As Sgt Molokwane sighs with frustration, a Nigerian soldier comes in from patrol and tells his commander, Colonel Negabi : "We caught them fighting together red-handed." He said Sudan soldiers and Janjaweed militiamen were jointly attacking civilians in a large refugee camp.
Sgt Molokwane is distraught. "Aside from our small protection force [of 120 Rwandan soldiers] there are absolutely no arms here," he says. "If something happens now, what can we do?"
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Darfur clashes block access to refugees
Today (Mon Sep 20) Reuters reports clashes between Sudanese army and the rebels are hindering aid agencies trying to assess the needs of some of the more than one million displaced people there, the United Nations says. Here is the report, in full:
Due to clashes ... an interagency team was not able to commence assessment of villages in Tawilla rural areas," it said, adding the fighting was in North Darfur state, about 70 km (45 miles) west of the capital El-Fasher.
The U.N. said it received similar reports of fighting in Ailliet, about 250 km (150 miles) southeast of the capital.
A U.N. Security Council resolution passed on Saturday threatens economic sanctions on Khartoum if it does not stop violence in Darfur, which Washington has termed genocide. The U.N. says fighting has displaced 1.5 million people, with more than 200,000 refugees in neighbouring Chad, in one of the world's worst humanitarian crises.
African Union monitors say they have confirmed 20 violations in the past two months of an April ceasefire. They say the violations were from all sides.
The U.N. report said the biggest cause of death in the Darfur camps was diarrhoea, but that a confirmed case of meningitis in Mornei camp was causing concern. An outbreak of Hepatitis E, a water-borne disease, was being brought under control, it added.
Banditry on roads in South Darfur state was a problem, the U.N. said. A lorry carrying World Food Programme (WFP) commodities was attacked on September 16.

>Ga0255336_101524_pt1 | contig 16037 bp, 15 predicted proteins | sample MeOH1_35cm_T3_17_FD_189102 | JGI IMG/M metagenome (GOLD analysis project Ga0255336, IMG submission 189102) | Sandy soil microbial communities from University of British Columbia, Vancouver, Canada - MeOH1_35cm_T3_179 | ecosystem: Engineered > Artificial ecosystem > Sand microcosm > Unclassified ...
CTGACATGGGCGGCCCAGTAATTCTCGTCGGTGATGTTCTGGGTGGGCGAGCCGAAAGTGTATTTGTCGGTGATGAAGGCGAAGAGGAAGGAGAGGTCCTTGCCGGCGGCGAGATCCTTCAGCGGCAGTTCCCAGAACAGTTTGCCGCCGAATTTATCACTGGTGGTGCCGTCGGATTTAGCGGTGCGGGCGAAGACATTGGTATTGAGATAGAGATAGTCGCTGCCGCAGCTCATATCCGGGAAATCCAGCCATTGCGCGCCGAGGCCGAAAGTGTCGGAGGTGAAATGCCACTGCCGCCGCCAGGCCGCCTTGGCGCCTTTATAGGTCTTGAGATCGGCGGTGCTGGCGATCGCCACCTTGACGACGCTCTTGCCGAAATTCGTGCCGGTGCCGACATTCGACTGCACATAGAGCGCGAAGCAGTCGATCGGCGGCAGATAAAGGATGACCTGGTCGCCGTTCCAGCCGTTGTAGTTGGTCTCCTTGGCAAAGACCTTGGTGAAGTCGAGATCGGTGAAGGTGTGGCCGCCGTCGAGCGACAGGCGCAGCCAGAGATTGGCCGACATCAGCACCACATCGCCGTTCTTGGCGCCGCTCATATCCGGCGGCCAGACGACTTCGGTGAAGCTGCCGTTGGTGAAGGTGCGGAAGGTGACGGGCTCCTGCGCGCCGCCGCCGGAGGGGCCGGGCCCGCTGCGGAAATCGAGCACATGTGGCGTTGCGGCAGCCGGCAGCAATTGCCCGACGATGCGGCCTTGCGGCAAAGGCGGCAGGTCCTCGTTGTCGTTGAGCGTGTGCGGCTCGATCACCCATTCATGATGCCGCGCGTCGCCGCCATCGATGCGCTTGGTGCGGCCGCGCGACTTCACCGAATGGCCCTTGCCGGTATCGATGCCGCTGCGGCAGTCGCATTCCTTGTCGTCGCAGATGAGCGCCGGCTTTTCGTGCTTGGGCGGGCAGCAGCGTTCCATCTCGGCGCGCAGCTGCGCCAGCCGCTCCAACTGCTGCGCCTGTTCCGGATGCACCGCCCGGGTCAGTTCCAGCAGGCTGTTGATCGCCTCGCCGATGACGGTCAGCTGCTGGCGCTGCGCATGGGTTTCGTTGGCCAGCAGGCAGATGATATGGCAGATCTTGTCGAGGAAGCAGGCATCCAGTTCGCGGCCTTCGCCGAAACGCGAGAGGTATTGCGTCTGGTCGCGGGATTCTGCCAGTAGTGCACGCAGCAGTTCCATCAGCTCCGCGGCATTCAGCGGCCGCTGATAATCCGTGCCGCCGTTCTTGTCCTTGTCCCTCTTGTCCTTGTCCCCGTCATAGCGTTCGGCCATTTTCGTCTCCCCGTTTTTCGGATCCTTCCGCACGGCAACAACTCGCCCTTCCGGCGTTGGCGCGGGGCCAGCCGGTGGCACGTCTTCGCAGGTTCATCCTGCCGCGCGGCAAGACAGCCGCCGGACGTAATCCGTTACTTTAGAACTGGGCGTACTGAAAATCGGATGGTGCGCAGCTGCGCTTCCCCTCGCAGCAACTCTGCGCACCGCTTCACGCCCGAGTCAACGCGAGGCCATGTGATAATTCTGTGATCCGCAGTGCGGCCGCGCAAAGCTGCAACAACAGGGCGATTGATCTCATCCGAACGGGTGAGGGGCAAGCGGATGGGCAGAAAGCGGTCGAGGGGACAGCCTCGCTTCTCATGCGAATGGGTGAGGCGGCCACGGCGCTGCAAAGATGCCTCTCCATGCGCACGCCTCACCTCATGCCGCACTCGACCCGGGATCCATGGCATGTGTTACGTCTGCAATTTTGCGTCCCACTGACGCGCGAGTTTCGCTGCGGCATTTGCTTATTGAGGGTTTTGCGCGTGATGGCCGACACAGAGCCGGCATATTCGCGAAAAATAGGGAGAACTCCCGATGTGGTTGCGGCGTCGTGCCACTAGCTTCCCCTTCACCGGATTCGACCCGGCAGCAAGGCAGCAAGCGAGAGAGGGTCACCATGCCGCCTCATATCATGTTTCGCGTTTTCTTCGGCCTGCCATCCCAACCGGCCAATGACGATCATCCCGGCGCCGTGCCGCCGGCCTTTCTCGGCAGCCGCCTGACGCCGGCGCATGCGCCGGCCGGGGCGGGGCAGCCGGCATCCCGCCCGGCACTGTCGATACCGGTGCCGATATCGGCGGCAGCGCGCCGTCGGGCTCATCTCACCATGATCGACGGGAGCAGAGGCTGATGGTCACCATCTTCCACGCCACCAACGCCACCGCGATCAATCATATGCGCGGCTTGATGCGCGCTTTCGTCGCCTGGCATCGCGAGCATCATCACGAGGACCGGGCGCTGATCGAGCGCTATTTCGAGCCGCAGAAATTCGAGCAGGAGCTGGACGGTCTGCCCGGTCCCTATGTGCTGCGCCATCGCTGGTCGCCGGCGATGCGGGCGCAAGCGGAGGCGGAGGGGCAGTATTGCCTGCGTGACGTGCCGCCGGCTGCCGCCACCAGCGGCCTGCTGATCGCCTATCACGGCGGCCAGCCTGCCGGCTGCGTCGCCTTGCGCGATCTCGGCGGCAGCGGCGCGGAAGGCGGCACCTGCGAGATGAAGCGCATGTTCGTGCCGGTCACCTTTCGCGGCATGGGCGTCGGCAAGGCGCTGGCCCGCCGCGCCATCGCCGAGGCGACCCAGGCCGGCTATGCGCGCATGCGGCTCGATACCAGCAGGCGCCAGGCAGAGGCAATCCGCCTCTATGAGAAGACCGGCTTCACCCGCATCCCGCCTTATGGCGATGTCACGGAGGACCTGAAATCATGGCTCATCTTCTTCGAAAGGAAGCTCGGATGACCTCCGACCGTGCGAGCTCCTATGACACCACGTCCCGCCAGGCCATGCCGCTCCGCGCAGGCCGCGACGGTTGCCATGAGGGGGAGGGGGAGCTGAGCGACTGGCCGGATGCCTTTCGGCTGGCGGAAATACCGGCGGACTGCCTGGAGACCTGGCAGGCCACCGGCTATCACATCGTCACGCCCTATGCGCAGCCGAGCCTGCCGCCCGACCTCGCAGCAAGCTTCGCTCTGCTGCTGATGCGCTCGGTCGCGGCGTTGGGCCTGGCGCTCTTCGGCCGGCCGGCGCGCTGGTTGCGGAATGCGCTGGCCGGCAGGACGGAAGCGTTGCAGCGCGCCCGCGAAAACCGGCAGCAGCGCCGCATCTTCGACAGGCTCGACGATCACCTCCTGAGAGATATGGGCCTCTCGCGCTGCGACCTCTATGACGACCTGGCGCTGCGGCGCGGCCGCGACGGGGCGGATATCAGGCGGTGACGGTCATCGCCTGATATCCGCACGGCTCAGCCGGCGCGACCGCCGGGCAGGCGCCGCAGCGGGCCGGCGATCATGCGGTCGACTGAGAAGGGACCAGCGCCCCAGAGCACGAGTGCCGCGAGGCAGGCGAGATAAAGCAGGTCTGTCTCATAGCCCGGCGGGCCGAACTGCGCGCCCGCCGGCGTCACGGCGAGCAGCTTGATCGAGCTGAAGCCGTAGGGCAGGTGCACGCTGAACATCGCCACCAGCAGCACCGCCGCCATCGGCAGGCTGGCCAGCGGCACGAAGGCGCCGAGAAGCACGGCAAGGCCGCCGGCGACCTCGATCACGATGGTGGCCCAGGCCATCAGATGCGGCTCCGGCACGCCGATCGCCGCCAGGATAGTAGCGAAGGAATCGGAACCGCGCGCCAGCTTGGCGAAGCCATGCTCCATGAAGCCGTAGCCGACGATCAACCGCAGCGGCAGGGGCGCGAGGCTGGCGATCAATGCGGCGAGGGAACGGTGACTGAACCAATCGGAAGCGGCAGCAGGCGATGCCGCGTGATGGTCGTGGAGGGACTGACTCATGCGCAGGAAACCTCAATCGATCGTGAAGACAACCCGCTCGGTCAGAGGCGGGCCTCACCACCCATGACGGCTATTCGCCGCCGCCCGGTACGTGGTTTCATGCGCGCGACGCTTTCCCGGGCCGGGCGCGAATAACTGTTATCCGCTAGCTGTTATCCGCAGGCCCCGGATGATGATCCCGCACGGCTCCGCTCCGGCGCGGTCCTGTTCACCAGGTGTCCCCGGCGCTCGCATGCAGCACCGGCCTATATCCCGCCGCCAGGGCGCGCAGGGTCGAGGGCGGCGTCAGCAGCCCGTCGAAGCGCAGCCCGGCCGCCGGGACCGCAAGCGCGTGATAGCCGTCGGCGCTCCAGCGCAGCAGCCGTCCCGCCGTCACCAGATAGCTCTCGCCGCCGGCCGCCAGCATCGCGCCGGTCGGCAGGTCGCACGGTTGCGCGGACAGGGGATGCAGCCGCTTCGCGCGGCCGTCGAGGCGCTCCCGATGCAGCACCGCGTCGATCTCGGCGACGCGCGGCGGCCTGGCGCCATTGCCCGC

A WFP spokesman has said the bandits appeared to be random looters, with some dressed in ragged parts of Sudanese army uniform and others in civilian clothing.
After years of low-level conflict between Arab nomads and African farmers, rebels launched a revolt last year accusing the government of supporting Arab militias, known as Janjweed, to loot and burn African villages.
Khartoum admits arming some militias to fight the rebels, but denies any links to the Janjaweed, calling them bandits.
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Sudan 'Not Afraid of UN Darfur Sanctions'
Report from today's (Mon Sep 20) Scotsman says Sudan is not afraid of a US-backed UN resolution threatening sanctions over the violence in Darfur, President Omar el-Bashir has been quoted as saying.
“We are afraid neither of the UN nor of its resolution,” state-run television quoted el-Bashir as telling a meeting of local political leaders yesterday in Khartoum. The report did not elaborate.
El-Bashir’s remarks came as Louise Arbour, the UN high commissioner for human rights, arrived in Khartoum in preparation for a trip to the western Darfur region to look into the humanitarian situation.
Western governments and international aid agencies maintain that government-backed militias burned and looted villages and raped or killed many inhabitants. The US has said genocide was being carried out.
Arbour met with Justice Minister Ali Osman Mohamed Yassin, who said his government was ready to assist her but that ”there is no genocide or cases of rape” in Darfur. The government has denied supporting the militiamen and rejected characterisation of genocide.
Sudan’s parliament speaker, Ahmed Ibrahim Tahir, was quoted by the official Sudan Media Centre as making similarly defiant remarks during a meeting of tribal leaders in Darfur.
“If Iraq has opened one gate to hell for the West, we are going to open seven gates,” Tahir was quoted as saying.
Such a UN resolution, according to a Sudanese Foreign Ministry official, will only make it harder for the government to calm an insurrection in the region.
But despite his criticism, Mutrif Sideeq indicated that his government would try to comply with the resolution meant to push it to rein in ethnic Arab militias accused of killing ethnic African villagers and creating an even deadlier humanitarian crisis.
The government is accused of backing the Arab militia as a strategy against rebels based among Darfur’s African tribespeople.